A biosphere reserve is an area of land recognized and preserved for its ecological significance. Ideally biosphere reserves contain undisturbed, natural environments that represent some of the world's important ecological systems and communities. Biosphere reserves are established in the interest of preserving the genetic diversity of these ecological zones, supporting research and education, and aiding local, sustainable development . Official declaration and international recognition of biosphere reserve status is intended to protect ecologically significant areas from development and destruction. Since 1976 an international network of biosphere reserves has developed, with the sanction of the United Nations. Each biosphere reserve is proposed, reviewed, and established by a national biosphere reserve commission in the home country under United Nations guidelines. Communication among members of the international biosphere network helps reserve managers share data and compare management strategies and problems.
The idea of biosphere reserves first gained international recognition in 1973, when the United Nations Educational and Scientific Organization (UNESCO)'s Man and the Biosphere Program (MAB) proposed that a worldwide effort be made to preserve islands of the world's living resources from logging , mining, urbanization, and other environmentally destructive human activities. The term derives from the ecological word "biosphere," which refers to the zone of air, land, and water at the surface of the earth that is occupied by living organisms. Growing concern over the survival of individual species in the 1970s and 1980s led increasingly to the recognition that endangered species could not be preserved in isolation. Rather, entire ecosystems, extensive communities of interdependent animals and plants, are needed for threatened species to survive. Another idea supporting the biosphere reserve concept was that of genetic diversity. Generally ecological systems and communities remain healthier and stronger if the diversity of resident species is high. An alarming rise in species extinctions in recent decades, closely linked to rapid natural resources consumption, led to an interest in genetic diversity for its own sake. Concern for such ecological principles as these led to UNESCO's proposal that international attention be given to preserving the earth's ecological systems, not just individual species.
The first biosphere reserves were established in 1976. In that year, eight countries designated a total of 59 biosphere reserves representing ecosystems from tropical rain forest to temperate sea coast. The following year 22 more countries added another 72 reserves to the United Nations list, and by 2002 there was a network of 408 reserves established in 94 different countries.
Like national parks, wildlife refuges, and other nature preserves, the first biosphere reserves aimed to protect the natural environment from surrounding populations, as well as from urban or international exploitation. To a great extent this idea followed the model of United States national parks, whose resident populations were removed so that parks could approximate pristine, undisturbed natural environments.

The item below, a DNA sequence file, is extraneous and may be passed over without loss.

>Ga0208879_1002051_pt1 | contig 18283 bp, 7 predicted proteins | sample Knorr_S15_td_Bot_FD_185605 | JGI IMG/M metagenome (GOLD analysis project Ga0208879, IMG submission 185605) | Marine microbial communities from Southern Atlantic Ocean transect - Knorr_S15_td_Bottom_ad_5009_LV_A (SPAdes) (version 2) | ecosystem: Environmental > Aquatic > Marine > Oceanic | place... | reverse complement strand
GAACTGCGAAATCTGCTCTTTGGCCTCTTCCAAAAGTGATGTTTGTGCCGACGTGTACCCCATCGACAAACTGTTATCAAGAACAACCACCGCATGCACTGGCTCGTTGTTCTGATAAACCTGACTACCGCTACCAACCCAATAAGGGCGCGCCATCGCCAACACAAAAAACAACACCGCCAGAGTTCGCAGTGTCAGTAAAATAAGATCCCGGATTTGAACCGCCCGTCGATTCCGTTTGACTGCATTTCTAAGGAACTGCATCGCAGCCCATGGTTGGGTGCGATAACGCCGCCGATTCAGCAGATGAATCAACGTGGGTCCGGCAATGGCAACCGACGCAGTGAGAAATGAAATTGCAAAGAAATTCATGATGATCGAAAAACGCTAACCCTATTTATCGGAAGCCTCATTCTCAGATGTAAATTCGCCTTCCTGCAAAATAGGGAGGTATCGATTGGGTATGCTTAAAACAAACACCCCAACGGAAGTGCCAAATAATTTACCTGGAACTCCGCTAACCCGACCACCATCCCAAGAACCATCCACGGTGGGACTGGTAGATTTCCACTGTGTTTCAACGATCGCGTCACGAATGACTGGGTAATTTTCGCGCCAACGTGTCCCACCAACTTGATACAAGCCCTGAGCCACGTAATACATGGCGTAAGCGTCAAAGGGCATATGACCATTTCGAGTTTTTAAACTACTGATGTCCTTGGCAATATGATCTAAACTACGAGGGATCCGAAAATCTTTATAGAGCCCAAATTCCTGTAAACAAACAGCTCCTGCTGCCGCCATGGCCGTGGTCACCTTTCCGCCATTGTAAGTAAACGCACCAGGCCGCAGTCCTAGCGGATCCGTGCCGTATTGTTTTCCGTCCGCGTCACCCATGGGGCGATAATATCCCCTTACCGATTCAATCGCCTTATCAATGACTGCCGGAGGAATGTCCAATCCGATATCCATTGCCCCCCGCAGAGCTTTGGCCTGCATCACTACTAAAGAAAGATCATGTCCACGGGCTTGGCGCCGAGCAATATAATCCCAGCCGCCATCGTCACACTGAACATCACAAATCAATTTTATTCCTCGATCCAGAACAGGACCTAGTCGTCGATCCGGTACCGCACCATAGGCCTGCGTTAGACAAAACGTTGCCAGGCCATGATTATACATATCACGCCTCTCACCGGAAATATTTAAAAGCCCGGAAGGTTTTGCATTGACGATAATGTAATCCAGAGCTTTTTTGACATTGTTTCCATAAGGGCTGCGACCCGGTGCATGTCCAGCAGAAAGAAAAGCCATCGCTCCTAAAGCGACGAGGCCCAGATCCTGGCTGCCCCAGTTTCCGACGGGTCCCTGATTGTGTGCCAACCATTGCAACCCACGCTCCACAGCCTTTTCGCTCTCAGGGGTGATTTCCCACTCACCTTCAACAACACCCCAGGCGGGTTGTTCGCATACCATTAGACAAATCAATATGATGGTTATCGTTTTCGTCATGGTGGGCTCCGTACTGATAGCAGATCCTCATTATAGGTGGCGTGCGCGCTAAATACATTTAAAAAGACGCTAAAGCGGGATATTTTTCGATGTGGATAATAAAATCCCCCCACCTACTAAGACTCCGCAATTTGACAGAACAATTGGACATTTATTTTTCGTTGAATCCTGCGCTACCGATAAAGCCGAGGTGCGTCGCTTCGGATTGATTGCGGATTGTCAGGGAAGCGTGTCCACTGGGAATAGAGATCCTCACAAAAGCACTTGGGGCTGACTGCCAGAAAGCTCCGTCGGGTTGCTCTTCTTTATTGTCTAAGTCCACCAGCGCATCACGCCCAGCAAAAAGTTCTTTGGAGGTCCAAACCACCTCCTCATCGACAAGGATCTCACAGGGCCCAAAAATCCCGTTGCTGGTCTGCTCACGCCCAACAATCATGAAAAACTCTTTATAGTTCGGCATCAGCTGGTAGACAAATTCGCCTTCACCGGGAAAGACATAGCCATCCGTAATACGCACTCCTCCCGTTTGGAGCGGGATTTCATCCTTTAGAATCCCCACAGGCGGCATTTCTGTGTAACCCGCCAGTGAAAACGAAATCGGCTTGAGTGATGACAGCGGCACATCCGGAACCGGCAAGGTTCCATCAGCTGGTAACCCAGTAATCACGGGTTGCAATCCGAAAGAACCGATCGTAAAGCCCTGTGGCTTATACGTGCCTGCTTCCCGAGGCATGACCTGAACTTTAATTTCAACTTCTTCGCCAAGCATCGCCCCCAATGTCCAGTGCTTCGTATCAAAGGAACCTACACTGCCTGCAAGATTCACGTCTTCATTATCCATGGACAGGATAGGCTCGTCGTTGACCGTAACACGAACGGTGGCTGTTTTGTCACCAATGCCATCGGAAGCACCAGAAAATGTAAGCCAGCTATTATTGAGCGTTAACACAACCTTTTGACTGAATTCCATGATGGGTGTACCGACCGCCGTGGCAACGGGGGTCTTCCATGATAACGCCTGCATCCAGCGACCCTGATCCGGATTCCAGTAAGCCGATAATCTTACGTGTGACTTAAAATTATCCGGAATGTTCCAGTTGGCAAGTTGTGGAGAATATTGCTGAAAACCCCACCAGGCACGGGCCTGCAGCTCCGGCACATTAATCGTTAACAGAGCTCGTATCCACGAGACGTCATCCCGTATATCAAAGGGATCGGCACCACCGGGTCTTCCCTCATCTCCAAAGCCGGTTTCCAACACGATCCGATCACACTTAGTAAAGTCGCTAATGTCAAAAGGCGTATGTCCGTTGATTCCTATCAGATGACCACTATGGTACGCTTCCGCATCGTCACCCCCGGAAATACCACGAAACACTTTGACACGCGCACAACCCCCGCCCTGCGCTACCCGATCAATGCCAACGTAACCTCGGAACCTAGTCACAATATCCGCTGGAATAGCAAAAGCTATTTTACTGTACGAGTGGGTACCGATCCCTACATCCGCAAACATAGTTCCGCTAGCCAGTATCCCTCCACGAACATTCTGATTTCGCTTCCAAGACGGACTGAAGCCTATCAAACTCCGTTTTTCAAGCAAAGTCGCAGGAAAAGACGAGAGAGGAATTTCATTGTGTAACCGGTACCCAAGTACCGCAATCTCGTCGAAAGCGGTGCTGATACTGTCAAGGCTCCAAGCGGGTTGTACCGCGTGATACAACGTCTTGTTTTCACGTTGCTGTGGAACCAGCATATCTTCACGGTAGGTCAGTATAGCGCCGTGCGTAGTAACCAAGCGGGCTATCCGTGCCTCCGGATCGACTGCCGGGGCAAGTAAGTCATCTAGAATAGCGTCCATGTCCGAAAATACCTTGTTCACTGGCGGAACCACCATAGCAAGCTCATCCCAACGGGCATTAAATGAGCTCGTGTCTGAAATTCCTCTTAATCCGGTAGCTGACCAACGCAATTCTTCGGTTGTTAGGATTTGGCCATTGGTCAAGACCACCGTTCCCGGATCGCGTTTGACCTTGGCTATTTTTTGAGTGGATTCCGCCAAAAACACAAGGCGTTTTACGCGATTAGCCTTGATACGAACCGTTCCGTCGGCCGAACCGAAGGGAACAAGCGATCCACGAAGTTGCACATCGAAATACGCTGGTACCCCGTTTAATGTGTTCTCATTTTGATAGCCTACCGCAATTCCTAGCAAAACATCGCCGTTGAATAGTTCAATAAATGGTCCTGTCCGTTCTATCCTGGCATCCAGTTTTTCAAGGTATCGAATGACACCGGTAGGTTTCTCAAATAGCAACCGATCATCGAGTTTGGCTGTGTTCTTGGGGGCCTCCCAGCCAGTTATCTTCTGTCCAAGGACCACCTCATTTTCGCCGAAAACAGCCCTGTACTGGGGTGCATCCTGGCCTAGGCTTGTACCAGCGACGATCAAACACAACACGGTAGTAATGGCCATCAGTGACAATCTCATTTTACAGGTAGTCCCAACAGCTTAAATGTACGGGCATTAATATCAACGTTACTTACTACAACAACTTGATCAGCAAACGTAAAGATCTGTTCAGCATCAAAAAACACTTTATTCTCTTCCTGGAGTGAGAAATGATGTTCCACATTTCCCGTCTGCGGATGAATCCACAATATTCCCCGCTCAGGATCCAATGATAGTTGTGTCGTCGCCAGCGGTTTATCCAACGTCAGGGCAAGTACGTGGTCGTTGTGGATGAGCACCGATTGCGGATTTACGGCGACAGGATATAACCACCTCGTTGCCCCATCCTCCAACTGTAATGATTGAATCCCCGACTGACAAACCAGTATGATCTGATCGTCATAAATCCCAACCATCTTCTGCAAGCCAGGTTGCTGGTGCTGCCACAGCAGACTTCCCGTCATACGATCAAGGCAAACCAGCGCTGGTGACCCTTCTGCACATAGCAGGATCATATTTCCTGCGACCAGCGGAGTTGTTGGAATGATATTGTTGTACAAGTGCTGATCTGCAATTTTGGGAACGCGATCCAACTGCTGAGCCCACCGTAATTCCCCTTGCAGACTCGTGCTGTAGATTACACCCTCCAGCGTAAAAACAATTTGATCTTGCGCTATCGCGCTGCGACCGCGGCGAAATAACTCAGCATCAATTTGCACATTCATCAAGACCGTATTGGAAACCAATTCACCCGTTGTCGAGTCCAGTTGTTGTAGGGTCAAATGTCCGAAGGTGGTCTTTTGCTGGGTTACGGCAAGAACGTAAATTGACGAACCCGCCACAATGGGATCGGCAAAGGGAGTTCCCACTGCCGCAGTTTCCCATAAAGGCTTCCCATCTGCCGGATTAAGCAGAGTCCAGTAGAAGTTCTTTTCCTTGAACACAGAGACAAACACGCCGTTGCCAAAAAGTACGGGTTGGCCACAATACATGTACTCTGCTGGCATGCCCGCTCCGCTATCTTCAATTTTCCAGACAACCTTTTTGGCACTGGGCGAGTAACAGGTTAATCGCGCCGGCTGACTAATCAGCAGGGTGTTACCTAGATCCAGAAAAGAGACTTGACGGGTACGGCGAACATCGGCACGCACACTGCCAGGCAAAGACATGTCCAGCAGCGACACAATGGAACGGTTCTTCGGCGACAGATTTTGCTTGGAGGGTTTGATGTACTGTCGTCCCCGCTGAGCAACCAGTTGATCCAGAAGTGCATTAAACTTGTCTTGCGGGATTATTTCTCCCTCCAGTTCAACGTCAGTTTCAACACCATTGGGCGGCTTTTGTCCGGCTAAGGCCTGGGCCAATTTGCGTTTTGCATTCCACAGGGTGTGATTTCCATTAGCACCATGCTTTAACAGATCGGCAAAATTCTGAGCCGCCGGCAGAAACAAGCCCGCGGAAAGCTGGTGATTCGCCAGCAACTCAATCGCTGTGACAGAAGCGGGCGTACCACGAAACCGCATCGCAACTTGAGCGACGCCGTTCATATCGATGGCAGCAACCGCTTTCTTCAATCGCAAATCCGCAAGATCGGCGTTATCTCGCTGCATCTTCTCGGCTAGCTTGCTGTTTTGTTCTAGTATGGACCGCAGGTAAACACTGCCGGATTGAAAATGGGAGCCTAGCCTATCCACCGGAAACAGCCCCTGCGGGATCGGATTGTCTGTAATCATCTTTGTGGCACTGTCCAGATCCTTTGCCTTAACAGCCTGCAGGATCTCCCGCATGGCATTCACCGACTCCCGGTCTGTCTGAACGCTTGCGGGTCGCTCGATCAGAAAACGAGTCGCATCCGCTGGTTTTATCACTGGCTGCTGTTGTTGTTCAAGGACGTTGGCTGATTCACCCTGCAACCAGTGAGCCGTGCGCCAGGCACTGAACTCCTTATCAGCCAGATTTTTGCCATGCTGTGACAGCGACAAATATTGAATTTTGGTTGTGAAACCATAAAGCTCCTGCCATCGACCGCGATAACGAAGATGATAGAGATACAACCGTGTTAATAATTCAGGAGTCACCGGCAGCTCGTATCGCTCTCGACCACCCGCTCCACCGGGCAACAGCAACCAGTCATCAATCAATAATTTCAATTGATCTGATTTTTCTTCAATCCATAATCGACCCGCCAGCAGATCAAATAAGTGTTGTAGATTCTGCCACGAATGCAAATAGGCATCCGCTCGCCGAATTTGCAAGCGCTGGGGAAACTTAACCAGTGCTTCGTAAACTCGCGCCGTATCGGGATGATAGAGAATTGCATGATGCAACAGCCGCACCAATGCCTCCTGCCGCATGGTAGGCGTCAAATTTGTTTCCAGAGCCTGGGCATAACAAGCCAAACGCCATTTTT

But in smaller, poorer, or more crowded countries than the United States, this model of the depopulated reserve made little sense. Around most of the world's nature preserves, well-established populations—often indigenous or tribal groups—have lived with and among the area's flora and fauna for generations or centuries. In many cases, these groups exploit local resources—gathering nuts, collecting firewood, growing food—without damaging their environment. Sometimes, contrary to initial expectations, the activity of indigenous peoples proves essential in maintaining habitat and species diversity in preserves. Furthermore, local residents often possess an extensive and rare understanding of plant habitat and animal behavior, and their skills in using resources are both valuable and irreplaceable. At the very least, the cooperation and support of local populations is essential for the survival of parks in crowded or resource-poor countries. For these reasons, the additional objectives of local cooperation, education, and sustainable economic development were soon added to initial biosphere reserve goals of biological preservation and scientific research. Attention to humanitarian interests and economic development concerns today sets apart the biosphere reserve network from other types of nature preserves, which often garner resentment from local populations who feel excluded and abandoned when national parks are established. United Nations MAB guidelines encourage local participation in management and development of biosphere reserves, as well as in educational programs. Ideally, indigenous groups help administer reserve programs rather than being passive recipients of outside assistance or management.
In an attempt to mesh the diverse objectives of biosphere reserves, the MAB program has outlined a theoretical reserve model consisting of three zones, or concentric rings, with varying degrees of use. The innermost zone, the core, should be natural or minimally disturbed, essentially without human presence or activity. Ideally this is where the most diverse plant and animal communities live and where natural ecosystem functions persist without human intrusion. Surrounding the core is a buffer zone, mainly undisturbed but containing research sites, monitoring stations, and habitat rehabilitation experiments. The outermost ring of the biosphere reserve model is the transition zone. Here there may be sparse settlement, areas of traditional use activities, and tourist facilities.